Trauth receives Watershed Management Achievement Award

September 14, 2021

Kate TrauthMizzou Engineering’s Kate Trauth has received a prestigious award for significant contributions to the field of watershed management. The Missouri Water Environment Association (MWEA) Stormwater Committee honored Trauth with the 2019 Watershed Management Achievement Award, which was presented this year after last year’s conference was canceled.

Trauth is an associate professor of civil and environmental engineering and founder of Infiltronics Environmental, LLC.

Michele Gremminger, a member of the MWEA Stormwater Committee and stormwater management coordinator for the City of O’Fallon, Missouri, nominated Trauth.

“Her many years of teaching and running her own company truly shows her dedication and outstanding commitment to stormwater/watershed management,” Gremminger said. “Her passion for stormwater management and the environment is truly inspiring.”

Left unmanaged, stormwater can wreak havoc on the environment. Not only does it cause erosion issues and flooding, but runoff can also transport pollutants to streams and lakes.

Several years ago, Trauth patented a device that redistributes stormwater and improves soil and water quality. The device is novel in that it mimics natural water flow processes, moving water from a concentrated spot and redistributing it along a property.

“As it’s moving the water, water is sinking down and out the sides, so it’s infiltrating water along the pathway,” Trauth said. “That’s where we have a niche. This device has the ability to snake around and pick up water and redistribute it to soil that can absorb it. The intent is to keep water on site where it belongs.”

To test and commercialize the device, Trauth and her daughter, Ginny, a graduate of civil and environmental engineering at Mizzou, started Infiltronics Environmental, which is now a certified Missouri Women-Owned Business Enterprise.

Trauth has installed the technology at four field test sites in Columbia: Fr. Tolton Catholic High School; two areas at Rock Bridge Memorial State Park; and the Shaw Nature Reserve, an extension of Missouri Botanical Garden.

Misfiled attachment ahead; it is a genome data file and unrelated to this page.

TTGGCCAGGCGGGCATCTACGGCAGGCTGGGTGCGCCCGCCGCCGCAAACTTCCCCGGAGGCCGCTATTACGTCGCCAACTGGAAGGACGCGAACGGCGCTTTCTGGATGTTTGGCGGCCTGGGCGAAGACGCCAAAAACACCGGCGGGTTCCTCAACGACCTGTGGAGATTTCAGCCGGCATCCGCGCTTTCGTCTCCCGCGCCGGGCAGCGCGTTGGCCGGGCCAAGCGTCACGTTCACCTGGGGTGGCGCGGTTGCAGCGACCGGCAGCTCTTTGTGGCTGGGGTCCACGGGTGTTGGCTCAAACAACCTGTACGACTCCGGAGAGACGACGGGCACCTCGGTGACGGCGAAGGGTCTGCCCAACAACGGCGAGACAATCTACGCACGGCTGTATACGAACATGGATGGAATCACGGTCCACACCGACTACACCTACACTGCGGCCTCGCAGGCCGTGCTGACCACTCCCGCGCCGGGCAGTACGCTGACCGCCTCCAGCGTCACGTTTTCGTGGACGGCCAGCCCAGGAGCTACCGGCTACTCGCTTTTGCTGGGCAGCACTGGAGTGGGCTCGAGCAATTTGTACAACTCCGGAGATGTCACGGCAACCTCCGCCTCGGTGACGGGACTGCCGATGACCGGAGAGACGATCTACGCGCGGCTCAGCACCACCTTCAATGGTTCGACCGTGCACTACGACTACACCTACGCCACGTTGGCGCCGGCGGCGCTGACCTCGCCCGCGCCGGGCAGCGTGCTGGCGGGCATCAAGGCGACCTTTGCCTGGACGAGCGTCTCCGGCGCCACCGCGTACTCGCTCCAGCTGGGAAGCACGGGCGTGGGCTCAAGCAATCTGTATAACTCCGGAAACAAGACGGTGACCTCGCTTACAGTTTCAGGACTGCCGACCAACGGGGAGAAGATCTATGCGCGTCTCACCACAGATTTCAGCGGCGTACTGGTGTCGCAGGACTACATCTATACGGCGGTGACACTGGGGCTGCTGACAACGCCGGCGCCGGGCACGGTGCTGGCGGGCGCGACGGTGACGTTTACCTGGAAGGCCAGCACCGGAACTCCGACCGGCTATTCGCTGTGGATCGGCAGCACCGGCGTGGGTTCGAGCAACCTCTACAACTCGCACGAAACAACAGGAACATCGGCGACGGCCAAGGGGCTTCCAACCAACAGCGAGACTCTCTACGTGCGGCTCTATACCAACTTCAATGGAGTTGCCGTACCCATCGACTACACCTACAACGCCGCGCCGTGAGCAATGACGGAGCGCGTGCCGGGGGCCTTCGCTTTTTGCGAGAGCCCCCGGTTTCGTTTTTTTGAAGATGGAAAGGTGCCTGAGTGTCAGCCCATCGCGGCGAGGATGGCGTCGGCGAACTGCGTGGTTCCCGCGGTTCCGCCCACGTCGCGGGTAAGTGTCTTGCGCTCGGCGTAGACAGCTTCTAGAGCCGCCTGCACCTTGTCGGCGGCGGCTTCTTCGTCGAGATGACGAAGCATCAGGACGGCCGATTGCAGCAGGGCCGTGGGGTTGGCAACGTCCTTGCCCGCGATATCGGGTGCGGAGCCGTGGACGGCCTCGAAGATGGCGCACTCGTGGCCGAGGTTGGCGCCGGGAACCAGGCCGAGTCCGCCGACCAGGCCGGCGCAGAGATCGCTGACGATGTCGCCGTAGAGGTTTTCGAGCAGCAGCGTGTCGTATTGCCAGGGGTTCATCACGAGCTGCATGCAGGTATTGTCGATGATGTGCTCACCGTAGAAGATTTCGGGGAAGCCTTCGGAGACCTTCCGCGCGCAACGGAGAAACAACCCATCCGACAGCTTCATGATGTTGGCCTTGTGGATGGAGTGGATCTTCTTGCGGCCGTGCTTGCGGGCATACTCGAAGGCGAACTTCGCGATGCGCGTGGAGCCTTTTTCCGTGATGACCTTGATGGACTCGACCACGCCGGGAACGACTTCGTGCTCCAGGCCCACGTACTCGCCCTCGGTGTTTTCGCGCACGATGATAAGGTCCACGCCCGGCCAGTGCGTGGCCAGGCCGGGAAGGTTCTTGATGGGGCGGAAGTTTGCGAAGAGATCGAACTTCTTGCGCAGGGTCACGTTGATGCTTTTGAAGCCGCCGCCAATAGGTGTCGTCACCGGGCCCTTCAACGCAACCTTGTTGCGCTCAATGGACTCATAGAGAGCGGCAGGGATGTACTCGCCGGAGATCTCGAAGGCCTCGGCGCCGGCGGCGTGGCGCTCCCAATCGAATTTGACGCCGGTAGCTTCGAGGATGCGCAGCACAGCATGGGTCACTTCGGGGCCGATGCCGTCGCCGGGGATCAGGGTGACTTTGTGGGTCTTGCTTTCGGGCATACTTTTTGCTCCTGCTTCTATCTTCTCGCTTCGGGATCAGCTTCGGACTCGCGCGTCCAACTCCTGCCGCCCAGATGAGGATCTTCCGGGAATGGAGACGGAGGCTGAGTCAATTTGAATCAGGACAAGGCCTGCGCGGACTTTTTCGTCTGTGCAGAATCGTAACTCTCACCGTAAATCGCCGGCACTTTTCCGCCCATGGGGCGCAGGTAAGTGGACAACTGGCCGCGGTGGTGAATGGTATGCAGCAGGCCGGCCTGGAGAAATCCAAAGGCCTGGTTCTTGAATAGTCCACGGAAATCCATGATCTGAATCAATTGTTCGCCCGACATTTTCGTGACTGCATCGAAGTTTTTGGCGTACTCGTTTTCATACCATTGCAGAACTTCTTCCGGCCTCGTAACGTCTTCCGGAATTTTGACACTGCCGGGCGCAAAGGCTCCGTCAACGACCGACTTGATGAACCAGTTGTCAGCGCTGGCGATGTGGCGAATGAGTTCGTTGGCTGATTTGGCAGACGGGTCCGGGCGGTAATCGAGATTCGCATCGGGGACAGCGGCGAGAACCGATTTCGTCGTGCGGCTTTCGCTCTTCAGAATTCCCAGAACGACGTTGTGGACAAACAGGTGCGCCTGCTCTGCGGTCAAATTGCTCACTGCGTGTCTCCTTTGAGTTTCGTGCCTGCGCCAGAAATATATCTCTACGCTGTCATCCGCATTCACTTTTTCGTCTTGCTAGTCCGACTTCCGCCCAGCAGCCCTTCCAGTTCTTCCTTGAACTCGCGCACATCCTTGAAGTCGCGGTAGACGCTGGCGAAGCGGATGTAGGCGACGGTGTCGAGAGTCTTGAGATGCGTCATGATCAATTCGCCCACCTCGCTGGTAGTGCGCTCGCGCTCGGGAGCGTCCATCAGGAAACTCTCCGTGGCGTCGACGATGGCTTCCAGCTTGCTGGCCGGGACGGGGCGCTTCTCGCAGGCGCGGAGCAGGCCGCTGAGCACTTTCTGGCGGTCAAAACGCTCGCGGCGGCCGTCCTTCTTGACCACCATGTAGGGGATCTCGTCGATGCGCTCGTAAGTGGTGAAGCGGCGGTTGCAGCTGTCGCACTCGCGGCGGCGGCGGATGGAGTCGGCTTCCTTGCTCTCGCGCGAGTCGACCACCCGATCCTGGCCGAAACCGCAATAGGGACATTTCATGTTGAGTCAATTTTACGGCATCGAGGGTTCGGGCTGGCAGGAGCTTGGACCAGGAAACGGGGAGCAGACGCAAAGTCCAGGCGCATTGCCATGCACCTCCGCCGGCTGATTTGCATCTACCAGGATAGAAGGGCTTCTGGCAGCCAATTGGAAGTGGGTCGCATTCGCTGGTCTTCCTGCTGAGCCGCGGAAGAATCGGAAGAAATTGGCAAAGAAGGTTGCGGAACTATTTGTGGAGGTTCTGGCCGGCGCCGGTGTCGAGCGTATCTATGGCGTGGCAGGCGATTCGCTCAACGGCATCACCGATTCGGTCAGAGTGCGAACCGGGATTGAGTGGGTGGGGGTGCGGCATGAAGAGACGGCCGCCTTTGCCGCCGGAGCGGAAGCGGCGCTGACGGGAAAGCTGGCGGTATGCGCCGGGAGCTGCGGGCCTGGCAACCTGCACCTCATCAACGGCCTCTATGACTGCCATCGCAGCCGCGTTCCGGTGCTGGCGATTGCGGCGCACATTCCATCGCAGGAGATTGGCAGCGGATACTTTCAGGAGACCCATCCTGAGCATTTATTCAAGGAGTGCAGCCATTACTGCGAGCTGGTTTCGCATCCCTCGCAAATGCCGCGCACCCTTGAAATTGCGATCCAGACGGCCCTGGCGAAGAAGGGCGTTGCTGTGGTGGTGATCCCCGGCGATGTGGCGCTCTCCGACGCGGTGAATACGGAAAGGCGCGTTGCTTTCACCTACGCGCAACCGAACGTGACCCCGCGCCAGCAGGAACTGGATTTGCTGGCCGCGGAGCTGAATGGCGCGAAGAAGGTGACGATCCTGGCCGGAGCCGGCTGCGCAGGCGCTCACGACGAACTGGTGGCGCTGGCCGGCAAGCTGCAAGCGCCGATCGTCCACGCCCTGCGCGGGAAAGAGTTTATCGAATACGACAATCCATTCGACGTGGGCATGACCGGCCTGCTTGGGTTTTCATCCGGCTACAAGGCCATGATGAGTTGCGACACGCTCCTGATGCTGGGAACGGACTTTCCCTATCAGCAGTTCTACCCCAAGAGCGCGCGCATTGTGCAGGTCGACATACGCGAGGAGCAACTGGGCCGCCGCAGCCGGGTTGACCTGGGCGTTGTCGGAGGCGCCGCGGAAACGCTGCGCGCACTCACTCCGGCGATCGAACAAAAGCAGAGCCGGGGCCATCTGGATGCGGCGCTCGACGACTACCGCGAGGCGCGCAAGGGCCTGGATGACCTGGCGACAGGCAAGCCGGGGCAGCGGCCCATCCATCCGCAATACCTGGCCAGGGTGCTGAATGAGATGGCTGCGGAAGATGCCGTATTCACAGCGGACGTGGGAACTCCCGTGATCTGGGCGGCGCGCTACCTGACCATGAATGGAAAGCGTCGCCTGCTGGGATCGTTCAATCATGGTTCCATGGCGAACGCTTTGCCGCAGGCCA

“Missouri Botanical Garden is a research institution, so we’re happy to partner with them on various projects,” she said.

Over the past several years, Trauth has presented results of those tests — as well as on topics around hydraulics and the importance of modeling — at the MWEA Stormwater/Watershed Conference, Gremminger said.

“She is always happy to stay after and answer any questions anyone has or just continue a discussion on stormwater,” Gremminger said. “Through her commitment to research, teaching and passion for stormwater, she has helped many of us in the stormwater community find ways to grow in our field through transfer of knowledge.”

Trauth is scheduled to present new findings at a stormwater-focused meeting MWEA will host in November in Columbia.

“It’s nice to be part of moving this portion of the profession forward by making technological improvements,” Trauth said.

She is also passionate about sharing her expertise with future generations. At Mizzou Engineering, she is an Inclusivity, Diversity and Equity (IDE) Faculty Fellow and is the founder of the Ada Wilson Green Tea lecture, which celebrates women in engineering during Engineers’ Week.

Trauth hopes accolades such as the MWEA award normalize the fact that women are successful engineers.

“It’s very gratifying to be recognized,” she said. “I hope young women see that you can be a mom and a civil engineer and a business owner and know that they can do it, too.”